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Jonathan Jones will be remembering the kulaks.

The Guardian’s art man is in with an absolutely blistering take this morning. In a review of revolutionary-era Russian art now on at London’s Royal Academy, he insists that the art is bad because the time and the place were bad.

In a spectacular conflation of art with things that are not art, Jones slams the “way we glibly admire Russian art from the age of Lenin.” Us appreciators are “young idealists” who will flock to these artworks of “radical chic” without giving a thought to the things that are not the artworks.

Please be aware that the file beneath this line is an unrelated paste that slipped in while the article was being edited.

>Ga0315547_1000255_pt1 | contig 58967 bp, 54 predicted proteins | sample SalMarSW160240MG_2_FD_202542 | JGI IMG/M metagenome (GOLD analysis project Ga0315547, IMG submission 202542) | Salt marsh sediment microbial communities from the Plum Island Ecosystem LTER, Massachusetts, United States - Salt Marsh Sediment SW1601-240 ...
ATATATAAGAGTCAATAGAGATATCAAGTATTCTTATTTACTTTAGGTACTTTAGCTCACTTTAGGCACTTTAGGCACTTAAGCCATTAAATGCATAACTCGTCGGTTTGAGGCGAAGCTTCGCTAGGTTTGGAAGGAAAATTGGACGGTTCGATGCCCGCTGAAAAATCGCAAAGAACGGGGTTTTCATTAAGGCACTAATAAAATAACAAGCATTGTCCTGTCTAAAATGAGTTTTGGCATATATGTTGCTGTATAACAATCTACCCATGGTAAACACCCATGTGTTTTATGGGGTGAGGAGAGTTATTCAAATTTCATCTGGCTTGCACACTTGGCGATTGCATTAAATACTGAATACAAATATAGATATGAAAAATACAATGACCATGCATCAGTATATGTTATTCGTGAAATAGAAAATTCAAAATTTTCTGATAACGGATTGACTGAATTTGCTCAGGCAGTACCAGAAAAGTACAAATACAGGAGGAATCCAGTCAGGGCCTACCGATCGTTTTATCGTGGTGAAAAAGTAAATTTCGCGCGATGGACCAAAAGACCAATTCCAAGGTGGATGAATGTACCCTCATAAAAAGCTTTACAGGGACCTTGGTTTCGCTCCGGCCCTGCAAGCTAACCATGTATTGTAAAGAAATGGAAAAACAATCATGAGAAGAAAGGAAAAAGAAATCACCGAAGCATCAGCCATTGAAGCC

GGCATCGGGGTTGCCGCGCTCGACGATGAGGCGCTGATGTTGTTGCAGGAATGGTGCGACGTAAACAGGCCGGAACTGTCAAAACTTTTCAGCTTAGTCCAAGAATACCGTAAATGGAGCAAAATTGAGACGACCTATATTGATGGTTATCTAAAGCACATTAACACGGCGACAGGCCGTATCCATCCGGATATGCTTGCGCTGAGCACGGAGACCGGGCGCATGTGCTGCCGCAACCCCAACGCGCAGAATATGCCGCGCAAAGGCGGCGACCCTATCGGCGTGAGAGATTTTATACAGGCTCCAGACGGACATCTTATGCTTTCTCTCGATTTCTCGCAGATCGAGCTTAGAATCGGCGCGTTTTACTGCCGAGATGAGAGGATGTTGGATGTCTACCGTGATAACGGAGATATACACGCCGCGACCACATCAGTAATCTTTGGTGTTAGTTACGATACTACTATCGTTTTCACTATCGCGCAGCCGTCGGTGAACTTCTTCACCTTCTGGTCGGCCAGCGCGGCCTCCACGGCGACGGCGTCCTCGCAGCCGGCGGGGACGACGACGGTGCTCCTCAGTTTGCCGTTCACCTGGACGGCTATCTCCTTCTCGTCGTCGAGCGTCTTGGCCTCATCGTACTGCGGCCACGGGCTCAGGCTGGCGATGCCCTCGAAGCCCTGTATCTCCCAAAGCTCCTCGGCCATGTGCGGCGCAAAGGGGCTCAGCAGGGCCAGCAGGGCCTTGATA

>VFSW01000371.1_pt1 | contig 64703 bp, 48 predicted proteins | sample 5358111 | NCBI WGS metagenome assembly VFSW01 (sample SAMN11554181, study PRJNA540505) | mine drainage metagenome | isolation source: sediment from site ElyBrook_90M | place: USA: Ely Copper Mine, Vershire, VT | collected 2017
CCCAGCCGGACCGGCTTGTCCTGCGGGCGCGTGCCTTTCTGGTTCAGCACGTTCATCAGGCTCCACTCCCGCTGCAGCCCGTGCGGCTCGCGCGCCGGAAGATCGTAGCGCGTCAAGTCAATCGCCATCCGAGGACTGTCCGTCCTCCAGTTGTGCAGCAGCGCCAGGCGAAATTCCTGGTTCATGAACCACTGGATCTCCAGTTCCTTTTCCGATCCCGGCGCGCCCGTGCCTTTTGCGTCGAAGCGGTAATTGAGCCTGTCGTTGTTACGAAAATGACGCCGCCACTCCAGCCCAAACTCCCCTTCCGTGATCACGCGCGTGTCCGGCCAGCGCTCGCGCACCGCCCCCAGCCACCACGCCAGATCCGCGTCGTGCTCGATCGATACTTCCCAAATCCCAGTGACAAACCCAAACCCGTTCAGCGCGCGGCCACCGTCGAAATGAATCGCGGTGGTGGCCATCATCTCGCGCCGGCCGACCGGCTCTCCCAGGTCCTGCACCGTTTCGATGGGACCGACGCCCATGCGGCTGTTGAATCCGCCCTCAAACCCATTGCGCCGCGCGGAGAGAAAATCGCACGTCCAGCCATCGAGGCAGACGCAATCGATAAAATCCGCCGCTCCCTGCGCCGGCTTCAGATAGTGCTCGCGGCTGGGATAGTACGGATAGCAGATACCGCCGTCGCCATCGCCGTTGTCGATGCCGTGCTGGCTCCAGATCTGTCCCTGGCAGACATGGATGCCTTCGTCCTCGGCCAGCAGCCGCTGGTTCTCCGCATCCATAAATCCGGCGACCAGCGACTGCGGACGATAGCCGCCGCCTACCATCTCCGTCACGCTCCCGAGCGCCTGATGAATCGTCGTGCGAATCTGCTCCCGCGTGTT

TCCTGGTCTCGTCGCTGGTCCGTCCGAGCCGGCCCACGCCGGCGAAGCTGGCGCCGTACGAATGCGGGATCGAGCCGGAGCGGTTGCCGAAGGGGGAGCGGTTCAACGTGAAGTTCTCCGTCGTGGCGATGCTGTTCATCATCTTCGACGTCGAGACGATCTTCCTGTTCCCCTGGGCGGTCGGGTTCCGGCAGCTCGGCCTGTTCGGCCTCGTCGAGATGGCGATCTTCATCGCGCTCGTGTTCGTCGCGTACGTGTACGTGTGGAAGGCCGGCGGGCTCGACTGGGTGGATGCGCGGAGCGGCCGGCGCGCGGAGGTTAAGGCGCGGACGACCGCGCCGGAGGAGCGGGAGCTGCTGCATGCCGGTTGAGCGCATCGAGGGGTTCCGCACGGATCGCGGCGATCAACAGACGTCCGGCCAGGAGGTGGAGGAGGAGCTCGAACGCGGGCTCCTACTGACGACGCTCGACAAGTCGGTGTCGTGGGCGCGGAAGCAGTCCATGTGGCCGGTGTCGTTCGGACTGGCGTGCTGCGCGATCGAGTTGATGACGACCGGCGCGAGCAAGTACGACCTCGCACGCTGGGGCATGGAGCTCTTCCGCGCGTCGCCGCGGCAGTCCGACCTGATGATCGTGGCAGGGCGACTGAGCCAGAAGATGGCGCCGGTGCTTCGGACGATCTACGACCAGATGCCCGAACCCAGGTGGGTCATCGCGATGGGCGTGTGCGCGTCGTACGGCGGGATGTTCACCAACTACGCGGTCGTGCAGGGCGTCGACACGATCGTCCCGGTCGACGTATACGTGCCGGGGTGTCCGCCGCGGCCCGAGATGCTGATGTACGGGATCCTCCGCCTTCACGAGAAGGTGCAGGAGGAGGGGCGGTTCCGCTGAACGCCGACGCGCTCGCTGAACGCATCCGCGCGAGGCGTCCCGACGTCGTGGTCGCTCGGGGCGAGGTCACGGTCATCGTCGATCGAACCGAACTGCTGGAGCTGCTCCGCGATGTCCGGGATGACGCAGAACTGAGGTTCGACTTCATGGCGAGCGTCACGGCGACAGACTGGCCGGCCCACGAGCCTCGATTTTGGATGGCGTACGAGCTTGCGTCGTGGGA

That red triangle in El Lissitzky’s poster? It represents blood. Because the Bolsheviks killed people. “Nauseatingly, we forget that reality when we celebrate El Lissitzky’s poster,” Jones writes, adverbially.

He goes on:

It is a lazy, immoral lie to keep pretending there was anything glorious about the brutal experiment Lenin imposed on Russia – or anything innocent about its all-too-brilliant propaganda art.

The problem seems to be that Jones doesn’t like art very much. Remember when he lambasted the people who found beauty in that gorgeous image of curbside Mancunian revelry? Perhaps it’s about time The Guardian promote Jones to in-house joy-stomper.

He certainly won’t be enjoying himself while we who are interested in the art of the past attend the Royal Academy’s show. In fact, Jones specifies what he’ll be doing while we are all salivating over Lenin: “Me, I will be remembering the kulaks.”